Space Megastructures

  • Megastructures, But in Space
    • We mention these a lot, even though they’re not on the immediate horizon, because they’re just that exciting to think about. Using physics-based space tethers as the idea behind the basic building block, these structures can come in many pre-defined shapes and sizes, and eventually support building custom structures.
    • Think space elevators, Dyson spheres, and ring worlds. And then squeal with joy (and patience).

 

There isn’t a single item on this list that doesn’t get us excited. We’re happy with how far we’ve already come with Universe Sandbox ², and now we’re itching to see where these new features take us and our fans. There will soon be even more tools for creating and exploring whatever you can imagine, and you’ll have the ability to share these with the entire community, a community that will expand with localization and the mobile version. Many thanks to our ever-growing community of fans for all of your support.

For the latest Universe Sandbox ² news, follow us on Twitter and Facebook.

Total Solar Eclipse | Update 20.1

August 28: Update 20.1.3 is a small update that adds a number of bug fixes and small improvements. 

A solar eclipse occurs when the Moon passes between the Sun and the Earth, and partially or fully blocks the disk of the Sun. When it completely blocks the Sun, it is a total solar eclipse.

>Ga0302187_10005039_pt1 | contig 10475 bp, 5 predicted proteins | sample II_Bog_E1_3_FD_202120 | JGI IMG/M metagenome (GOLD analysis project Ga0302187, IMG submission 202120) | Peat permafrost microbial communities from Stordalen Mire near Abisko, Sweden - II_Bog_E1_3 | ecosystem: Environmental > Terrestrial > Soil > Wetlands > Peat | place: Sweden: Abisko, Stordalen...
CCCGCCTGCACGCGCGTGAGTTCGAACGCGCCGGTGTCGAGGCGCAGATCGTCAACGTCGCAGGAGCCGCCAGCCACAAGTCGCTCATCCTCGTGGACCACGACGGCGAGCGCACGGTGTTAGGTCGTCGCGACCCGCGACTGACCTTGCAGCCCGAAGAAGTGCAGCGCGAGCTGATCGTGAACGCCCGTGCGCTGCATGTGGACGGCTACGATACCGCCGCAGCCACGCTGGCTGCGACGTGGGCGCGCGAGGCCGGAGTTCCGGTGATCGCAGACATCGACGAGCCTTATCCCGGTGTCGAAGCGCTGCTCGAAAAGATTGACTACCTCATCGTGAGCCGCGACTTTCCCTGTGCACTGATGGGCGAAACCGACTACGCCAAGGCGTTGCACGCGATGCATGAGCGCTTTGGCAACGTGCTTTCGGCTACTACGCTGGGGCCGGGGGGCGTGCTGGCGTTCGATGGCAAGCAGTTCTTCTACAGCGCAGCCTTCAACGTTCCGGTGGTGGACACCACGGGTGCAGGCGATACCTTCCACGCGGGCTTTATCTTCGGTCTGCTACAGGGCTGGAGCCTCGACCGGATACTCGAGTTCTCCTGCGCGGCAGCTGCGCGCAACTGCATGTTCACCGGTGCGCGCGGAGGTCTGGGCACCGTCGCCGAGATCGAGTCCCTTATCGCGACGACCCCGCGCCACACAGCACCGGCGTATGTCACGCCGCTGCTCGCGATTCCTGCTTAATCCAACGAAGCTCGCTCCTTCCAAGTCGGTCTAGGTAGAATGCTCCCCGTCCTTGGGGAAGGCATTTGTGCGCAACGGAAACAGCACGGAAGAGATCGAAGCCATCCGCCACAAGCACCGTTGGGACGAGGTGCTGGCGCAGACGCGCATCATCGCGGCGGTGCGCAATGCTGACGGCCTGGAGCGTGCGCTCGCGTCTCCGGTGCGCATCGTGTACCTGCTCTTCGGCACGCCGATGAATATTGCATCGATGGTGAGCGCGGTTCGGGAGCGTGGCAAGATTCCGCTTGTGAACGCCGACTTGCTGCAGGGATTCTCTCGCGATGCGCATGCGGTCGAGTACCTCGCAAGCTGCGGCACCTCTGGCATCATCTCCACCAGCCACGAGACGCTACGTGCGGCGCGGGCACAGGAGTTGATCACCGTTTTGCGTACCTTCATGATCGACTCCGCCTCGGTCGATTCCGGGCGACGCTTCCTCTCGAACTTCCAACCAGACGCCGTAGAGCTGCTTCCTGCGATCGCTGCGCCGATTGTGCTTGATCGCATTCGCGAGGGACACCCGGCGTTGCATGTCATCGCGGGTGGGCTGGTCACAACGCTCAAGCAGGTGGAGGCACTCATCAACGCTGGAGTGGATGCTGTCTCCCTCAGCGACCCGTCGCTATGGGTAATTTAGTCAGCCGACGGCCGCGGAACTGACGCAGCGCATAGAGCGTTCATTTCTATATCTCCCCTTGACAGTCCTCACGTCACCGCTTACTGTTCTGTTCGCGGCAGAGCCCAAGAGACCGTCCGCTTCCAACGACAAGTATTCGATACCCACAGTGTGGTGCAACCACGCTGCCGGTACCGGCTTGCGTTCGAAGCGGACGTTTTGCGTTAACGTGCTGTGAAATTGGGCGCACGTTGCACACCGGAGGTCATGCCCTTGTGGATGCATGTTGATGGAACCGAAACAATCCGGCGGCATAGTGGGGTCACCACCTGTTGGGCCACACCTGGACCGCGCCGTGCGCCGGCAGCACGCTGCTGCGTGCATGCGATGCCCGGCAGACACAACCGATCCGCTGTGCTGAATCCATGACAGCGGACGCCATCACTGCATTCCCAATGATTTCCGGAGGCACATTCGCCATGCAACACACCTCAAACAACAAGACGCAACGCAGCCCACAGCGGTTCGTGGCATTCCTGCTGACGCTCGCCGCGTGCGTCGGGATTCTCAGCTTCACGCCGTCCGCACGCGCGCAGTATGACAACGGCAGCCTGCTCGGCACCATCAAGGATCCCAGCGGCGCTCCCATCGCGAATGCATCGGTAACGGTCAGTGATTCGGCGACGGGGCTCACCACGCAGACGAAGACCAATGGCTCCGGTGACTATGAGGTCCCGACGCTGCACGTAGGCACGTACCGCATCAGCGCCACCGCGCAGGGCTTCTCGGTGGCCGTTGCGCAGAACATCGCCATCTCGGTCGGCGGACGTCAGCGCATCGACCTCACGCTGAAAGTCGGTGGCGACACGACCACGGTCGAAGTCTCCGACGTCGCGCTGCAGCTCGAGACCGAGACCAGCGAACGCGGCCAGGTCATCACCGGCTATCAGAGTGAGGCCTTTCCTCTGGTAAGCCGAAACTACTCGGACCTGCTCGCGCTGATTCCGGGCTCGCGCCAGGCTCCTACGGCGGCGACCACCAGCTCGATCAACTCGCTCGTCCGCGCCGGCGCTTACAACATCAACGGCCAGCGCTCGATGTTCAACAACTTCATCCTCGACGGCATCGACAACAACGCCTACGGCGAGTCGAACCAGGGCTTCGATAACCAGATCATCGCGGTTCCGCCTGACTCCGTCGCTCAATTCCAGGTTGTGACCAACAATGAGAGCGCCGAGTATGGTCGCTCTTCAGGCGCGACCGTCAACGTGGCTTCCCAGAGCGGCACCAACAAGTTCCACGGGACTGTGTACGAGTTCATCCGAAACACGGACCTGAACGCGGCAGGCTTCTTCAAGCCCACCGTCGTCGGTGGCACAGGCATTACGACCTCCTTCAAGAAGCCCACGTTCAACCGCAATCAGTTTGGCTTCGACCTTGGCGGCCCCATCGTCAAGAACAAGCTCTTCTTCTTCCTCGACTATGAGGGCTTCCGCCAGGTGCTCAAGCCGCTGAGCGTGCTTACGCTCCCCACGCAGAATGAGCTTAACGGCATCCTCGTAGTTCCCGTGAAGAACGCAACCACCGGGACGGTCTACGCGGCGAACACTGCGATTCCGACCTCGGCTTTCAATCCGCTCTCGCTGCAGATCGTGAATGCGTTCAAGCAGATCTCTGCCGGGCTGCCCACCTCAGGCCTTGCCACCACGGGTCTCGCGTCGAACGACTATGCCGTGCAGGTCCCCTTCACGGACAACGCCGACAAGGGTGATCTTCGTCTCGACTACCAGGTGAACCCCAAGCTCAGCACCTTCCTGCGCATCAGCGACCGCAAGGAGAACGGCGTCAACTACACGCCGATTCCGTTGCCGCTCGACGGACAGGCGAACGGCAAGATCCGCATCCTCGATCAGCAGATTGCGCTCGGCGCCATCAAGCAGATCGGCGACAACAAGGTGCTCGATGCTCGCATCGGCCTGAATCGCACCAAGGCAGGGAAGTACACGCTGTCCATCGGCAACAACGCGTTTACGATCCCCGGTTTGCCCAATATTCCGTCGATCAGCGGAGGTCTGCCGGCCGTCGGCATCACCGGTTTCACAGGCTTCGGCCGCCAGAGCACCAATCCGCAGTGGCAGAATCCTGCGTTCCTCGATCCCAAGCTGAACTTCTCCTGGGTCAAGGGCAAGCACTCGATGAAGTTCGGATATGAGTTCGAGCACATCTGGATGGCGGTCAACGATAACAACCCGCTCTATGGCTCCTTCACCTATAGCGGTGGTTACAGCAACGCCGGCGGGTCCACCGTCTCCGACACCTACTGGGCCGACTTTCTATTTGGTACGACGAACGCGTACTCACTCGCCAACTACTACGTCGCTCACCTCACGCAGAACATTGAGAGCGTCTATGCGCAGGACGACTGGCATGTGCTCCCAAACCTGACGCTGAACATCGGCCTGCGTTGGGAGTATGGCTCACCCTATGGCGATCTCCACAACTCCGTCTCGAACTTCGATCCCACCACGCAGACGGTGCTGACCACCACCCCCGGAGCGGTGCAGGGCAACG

Total solar eclipses are rare events, happening about once every 18 months. But the opportunity to view them is even more rare; there is only a very narrow path across Earth from which they can be viewed.

On August 21, 2017, the continental United States will witness its first total solar eclipse in 38 years. Parts of 14 different states, from Lincoln City, Oregon to Charleston, South Carolina, will go dark as the Moon’s shadow passes over them.

View the solar eclipse in Universe Sandbox ²:

Home > Open > Total Solar Eclipse on August 21, 2017
Home > Open > Total Solar Eclipse on August 21, 2017 – Close Up
Main Menu > August Eclipse (VR)

This update also includes a number of smaller improvements and bug fixes.

Check out the full list of What’s New.

For the latest Universe Sandbox ² news, follow us on Twitter and Facebook.

A New Foundation & VR 2.0 | Update 20 | Now Available

Run Steam to get Update 20, or buy Universe Sandbox ² via our website or the Steam Store.

This is an update for both the desktop and VR versions of Universe Sandbox ².

August 04: Update 20.0.16 is a small update with minor improvements and bug fixes. 

A New Foundation

Imagine Universe Sandbox ² is a house that we’re building, and each update adds something new. Many of our updates so far have made fancy, noticeable additions to the house — a garage, a balcony, a new roof with some nice solar panels, etc. But with Update 20, we’ve completely lifted the house and made some major renovations to the foundation.